Talking About Failure With Kids


ORLANDO, Fla. (Ivanhoe Newswire) — All of us will experience failure at one time or another. But how can you help your kids cope when they make a mistake?

Failure … It’s a part of life that even young kids have to deal with. So how can you help your little ones bounce back when they mess up?

Research shows a parent’s reaction to a child’s failure has major implications. In one study, investigators interviewed fourth and fifth grade students and their parents. They found the way children perceived being smart was related to how their parents responded to their failures. Parents who saw failure as debilitating were more likely to have kids who believed intelligence was fixed. Experts say when your child makes a mistake, like getting a bad grade on a test, don’t immediately try to bail them out.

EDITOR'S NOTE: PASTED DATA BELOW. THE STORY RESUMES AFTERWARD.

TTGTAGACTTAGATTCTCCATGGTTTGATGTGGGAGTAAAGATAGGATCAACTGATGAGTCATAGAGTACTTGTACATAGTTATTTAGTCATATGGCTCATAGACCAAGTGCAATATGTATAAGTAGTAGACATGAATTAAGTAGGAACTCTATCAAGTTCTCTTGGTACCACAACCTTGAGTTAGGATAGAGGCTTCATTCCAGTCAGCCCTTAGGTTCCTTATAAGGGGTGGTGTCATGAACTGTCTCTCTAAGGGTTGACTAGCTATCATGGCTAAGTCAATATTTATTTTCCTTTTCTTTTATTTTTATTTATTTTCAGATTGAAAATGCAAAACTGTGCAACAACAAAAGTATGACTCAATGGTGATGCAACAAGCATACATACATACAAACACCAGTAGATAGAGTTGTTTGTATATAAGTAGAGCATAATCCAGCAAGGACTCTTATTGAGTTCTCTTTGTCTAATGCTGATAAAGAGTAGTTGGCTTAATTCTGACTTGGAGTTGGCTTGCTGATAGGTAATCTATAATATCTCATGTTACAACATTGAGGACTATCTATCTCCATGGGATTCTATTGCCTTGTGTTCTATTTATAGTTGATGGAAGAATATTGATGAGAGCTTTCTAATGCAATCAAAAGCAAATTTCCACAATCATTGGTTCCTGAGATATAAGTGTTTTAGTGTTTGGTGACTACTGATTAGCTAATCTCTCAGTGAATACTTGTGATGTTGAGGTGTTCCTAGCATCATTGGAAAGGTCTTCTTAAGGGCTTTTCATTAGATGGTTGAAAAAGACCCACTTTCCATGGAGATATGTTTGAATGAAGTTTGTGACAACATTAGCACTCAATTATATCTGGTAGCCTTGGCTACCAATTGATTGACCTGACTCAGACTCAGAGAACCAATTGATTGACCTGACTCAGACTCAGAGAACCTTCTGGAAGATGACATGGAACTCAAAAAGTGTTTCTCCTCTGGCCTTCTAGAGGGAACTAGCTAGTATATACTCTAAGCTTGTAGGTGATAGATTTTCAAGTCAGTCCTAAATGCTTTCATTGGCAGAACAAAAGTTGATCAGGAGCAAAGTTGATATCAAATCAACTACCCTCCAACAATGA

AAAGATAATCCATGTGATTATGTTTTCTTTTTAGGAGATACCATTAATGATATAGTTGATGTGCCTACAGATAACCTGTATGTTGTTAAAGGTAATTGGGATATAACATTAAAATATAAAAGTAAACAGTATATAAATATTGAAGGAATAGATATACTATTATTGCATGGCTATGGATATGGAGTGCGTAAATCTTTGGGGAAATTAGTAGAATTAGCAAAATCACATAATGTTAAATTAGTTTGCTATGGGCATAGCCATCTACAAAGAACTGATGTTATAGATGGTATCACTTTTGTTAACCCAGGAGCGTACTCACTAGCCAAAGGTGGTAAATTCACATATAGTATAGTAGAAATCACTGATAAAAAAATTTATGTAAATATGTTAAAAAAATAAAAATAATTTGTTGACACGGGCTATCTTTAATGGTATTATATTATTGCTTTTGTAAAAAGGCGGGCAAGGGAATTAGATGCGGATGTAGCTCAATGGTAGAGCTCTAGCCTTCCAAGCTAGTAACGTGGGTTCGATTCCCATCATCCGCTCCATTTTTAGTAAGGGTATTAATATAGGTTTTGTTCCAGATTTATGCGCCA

“There’s learning that happens when children experience some challenges academically, in a way that may not happen if the parents become involved and want to make sure that every answer is correct.” Angel Harris, PhD, Professor of Sociology and Public Policy at Duke University told Ivanhoe.

When kids fail ask them how they’re feeling about their setback. Let them be open and honest. When you give advice, don’t focus on their abilities. Instead, concentrate on what they can learn from the experience. Emphasize that failure is just a chance to grow. And remember, it’s your reaction that may have the most impact!

A 2014 study looked at the effects of helicopter parenting in college-aged students. It found kids who are protected from failure are more depressed and less satisfied with life in adulthood.

Contributor(s) to this news report include: Julie Marks, Producer; Roque Correa, Editor and Videographer.

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